Apple’s new line of low-end MacBooks could be viewed as the last piece to the puzzle in Apple’s top-to-bottom line of product offerings, transitioning the company from a premium PC and phone manufacturer to one that offers truly competitive prices on products in both categories.

Apple Strips Palm OS HotSync Conduit from Upcoming Mac OS X 10.6 Release

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Date: Wednesday, August 26th, 2009, 02:17
Category: News, Software

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Apple has discontinued support for legacy Palm OS devices in Mac OS X Snow Leopard’s iSync 3.1.0 according to AppleInsider. Per sources familiar with the latest Gold Master build, users of Palm OS devices will need to obtain third party support for syncing their Palm Desktop information with Mac OS X’s Sync Services.

Palm continues to provide a very old version of Palm Desktop 4.2.1D for Mac users, enabling syncing with legacy Palm Centro, Treo, Zire, Tungsten, LifeDrive, and Pilot models via its Mac OS X Universal Binary desktop software. That software is based upon what was originally Apple’s Claris Organizer, which Steve Jobs sold to Palm over a decade ago as Apple divested itself of its already long in the tooth Claris apps.

In addition with launching its Macs as the “digital hub” and selling the iPod, Apple developed iSync for Mac OS X, a set of software which enabled devices from any manufacturer to sync their data with a common store shared by desktop apps including iCal and Address Book. It eventually allowed users to also sync that information with Apple’s .Mac service, now called MobileMe.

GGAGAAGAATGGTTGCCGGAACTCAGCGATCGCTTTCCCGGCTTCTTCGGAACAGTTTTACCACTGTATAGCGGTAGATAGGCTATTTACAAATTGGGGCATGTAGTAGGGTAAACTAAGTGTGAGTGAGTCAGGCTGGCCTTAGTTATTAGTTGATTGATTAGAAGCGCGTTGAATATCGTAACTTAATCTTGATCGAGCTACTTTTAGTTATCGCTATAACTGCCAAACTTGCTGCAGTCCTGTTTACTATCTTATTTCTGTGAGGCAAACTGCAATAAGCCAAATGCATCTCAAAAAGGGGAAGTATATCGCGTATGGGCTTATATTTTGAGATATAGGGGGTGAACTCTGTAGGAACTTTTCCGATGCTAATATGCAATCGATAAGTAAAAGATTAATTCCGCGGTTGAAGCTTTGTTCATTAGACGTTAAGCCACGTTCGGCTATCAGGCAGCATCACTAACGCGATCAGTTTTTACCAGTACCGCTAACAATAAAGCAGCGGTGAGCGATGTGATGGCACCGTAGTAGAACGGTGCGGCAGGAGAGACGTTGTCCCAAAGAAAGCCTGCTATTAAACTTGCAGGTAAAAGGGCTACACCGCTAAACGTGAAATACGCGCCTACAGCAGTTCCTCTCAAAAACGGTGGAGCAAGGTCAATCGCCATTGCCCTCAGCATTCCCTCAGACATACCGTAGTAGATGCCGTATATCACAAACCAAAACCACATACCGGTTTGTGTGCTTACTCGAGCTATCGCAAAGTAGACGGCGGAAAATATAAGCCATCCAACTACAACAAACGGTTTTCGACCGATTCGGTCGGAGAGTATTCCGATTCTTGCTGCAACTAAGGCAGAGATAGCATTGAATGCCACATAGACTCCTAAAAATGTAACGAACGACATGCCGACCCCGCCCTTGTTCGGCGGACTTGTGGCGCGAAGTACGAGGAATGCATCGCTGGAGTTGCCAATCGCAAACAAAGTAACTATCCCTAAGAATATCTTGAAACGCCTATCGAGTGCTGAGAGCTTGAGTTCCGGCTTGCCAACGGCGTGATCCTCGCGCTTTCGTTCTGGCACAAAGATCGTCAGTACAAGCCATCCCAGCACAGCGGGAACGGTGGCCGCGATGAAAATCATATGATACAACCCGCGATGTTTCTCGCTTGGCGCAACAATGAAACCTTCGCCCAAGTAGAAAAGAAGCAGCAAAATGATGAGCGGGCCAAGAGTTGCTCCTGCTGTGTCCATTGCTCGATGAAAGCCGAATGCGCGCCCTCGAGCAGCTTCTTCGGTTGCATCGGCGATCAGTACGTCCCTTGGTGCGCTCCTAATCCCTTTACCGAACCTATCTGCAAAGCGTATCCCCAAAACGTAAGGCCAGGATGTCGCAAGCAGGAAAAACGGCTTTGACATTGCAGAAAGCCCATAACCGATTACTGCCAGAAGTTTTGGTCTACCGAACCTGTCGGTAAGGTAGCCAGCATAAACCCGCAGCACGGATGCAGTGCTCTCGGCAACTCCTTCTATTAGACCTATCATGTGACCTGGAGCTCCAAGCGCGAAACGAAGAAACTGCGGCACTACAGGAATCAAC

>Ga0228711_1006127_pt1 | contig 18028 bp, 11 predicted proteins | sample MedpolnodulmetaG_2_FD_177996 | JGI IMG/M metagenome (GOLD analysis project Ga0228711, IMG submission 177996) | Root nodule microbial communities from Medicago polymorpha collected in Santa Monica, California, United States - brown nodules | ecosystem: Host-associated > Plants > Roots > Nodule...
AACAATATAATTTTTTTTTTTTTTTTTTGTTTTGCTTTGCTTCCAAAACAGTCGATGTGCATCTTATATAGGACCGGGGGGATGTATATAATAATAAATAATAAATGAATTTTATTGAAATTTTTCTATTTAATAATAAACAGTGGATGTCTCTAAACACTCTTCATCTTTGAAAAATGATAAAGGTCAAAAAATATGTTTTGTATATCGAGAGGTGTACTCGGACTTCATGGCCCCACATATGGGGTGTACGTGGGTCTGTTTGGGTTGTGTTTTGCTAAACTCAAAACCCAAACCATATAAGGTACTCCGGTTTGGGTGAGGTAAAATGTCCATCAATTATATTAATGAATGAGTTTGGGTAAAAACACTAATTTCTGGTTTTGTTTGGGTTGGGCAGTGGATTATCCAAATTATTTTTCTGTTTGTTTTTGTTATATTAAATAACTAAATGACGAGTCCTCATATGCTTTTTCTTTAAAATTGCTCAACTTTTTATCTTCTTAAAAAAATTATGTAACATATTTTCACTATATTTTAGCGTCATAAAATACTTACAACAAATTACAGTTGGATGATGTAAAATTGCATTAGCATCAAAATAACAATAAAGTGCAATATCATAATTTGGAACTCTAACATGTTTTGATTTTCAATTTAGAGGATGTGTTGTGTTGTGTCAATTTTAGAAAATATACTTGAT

Palm apparently never bothered to update its Palm Desktop for Mac software to make it compatible with Apple’s iSync. Instead, Apple, in an effort to keep Macs compatible with Palm’s device, created its own Palm Conduit software that linked Palm Desktop’s HotSync system into iSync. This software was then incorporated as part of iSync 2.0, released as part of Mac OS X Tiger nearly half a decade ago.

With Palm all but abandoning its “classic” devices developed prior to the release of the new Palm Pre, which does not use the same legacy Palm OS nor its HotSync or Palm Desktop software, the value of maintaining HotSync support in Mac OS X has dropped dramatically, leaving Apple to cut the support from the version that ships with Mac OS X Snow Leopard entirely.

It does not appear that the discontinuation of legacy Palm OS support in iSync is related to efforts by Palm to trick iTunes into syncing data with the new Palm Pre as if it were an iPod.

Third party software, including the Missing Sync from Mark/Space, enables Mac users to sync calendars, contacts, bookmarks, music, documents and other information between older Palm OS devices as well as other hardware including the new Palm Pre, BlackBerry, Symbian, and Windows Mobile phones and the Sony PlayStation Portable.